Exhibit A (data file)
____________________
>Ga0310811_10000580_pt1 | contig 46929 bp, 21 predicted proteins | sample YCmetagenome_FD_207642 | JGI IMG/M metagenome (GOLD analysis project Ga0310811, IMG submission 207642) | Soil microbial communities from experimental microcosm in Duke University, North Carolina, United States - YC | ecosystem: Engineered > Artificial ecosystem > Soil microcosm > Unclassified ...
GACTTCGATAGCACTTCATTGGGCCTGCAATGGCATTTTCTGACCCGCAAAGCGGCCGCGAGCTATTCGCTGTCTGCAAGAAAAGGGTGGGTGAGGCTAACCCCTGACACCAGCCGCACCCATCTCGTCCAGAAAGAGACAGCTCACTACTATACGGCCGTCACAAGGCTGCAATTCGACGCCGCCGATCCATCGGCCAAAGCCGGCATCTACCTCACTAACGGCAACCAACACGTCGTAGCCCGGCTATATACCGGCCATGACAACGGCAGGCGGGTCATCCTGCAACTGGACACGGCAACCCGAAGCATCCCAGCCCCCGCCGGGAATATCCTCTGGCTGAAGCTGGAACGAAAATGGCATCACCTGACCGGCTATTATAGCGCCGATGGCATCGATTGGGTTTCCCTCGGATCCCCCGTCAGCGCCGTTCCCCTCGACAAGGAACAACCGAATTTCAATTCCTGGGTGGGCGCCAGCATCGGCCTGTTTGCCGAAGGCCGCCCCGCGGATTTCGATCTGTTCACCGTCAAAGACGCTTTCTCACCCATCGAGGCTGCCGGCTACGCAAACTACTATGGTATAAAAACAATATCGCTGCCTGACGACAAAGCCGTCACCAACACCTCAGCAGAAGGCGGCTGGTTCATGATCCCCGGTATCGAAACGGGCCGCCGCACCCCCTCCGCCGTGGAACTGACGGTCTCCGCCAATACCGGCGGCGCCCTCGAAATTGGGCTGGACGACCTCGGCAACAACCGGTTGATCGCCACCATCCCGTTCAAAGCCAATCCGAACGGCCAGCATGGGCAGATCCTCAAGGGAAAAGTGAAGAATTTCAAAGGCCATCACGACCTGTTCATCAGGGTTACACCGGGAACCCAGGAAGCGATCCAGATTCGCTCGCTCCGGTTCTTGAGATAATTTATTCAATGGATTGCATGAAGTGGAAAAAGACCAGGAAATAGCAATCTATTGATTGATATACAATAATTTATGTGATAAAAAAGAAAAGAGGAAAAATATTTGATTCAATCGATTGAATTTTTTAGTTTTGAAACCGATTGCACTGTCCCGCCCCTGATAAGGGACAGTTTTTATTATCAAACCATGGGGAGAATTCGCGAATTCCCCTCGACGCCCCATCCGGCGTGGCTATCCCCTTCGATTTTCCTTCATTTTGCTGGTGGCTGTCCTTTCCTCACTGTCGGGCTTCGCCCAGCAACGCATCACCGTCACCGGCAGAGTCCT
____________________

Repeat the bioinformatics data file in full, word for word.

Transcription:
>Ga0310811_10000580_pt1 | contig 46929 bp, 21 predicted proteins | sample YCmetagenome_FD_207642 | JGI IMG/M metagenome (GOLD analysis project Ga0310811, IMG submission 207642) | Soil microbial communities from experimental microcosm in Duke University, North Carolina, United States - YC | ecosystem: Engineered > Artificial ecosystem > Soil microcosm > Unclassified ...
GACTTCGATAGCACTTCATTGGGCCTGCAATGGCATTTTCTGACCCGCAAAGCGGCCGCGAGCTATTCGCTGTCTGCAAGAAAAGGGTGGGTGAGGCTAACCCCTGACACCAGCCGCACCCATCTCGTCCAGAAAGAGACAGCTCACTACTATACGGCCGTCACAAGGCTGCAATTCGACGCCGCCGATCCATCGGCCAAAGCCGGCATCTACCTCACTAACGGCAACCAACACGTCGTAGCCCGGCTATATACCGGCCATGACAACGGCAGGCGGGTCATCCTGCAACTGGACACGGCAACCCGAAGCATCCCAGCCCCCGCCGGGAATATCCTCTGGCTGAAGCTGGAACGAAAATGGCATCACCTGACCGGCTATTATAGCGCCGATGGCATCGATTGGGTTTCCCTCGGATCCCCCGTCAGCGCCGTTCCCCTCGACAAGGAACAACCGAATTTCAATTCCTGGGTGGGCGCCAGCATCGGCCTGTTTGCCGAAGGCCGCCCCGCGGATTTCGATCTGTTCACCGTCAAAGACGCTTTCTCACCCATCGAGGCTGCCGGCTACGCAAACTACTATGGTATAAAAACAATATCGCTGCCTGACGACAAAGCCGTCACCAACACCTCAGCAGAAGGCGGCTGGTTCATGATCCCCGGTATCGAAACGGGCCGCCGCACCCCCTCCGCCGTGGAACTGACGGTCTCCGCCAATACCGGCGGCGCCCTCGAAATTGGGCTGGACGACCTCGGCAACAACCGGTTGATCGCCACCATCCCGTTCAAAGCCAATCCGAACGGCCAGCATGGGCAGATCCTCAAGGGAAAAGTGAAGAATTTCAAAGGCCATCACGACCTGTTCATCAGGGTTACACCGGGAACCCAGGAAGCGATCCAGATTCGCTCGCTCCGGTTCTTGAGATAATTTATTCAATGGATTGCATGAAGTGGAAAAAGACCAGGAAATAGCAATCTATTGATTGATATACAATAATTTATGTGATAAAAAAGAAAAGAGGAAAAATATTTGATTCAATCGATTGAATTTTTTAGTTTTGAAACCGATTGCACTGTCCCGCCCCTGATAAGGGACAGTTTTTATTATCAAACCATGGGGAGAATTCGCGAATTCCCCTCGACGCCCCATCCGGCGTGGCTATCCCCTTCGATTTTCCTTCATTTTGCTGGTGGCTGTCCTTTCCTCACTGTCGGGCTTCGCCCAGCAACGCATCACCGTCACCGGCAGAGTCCT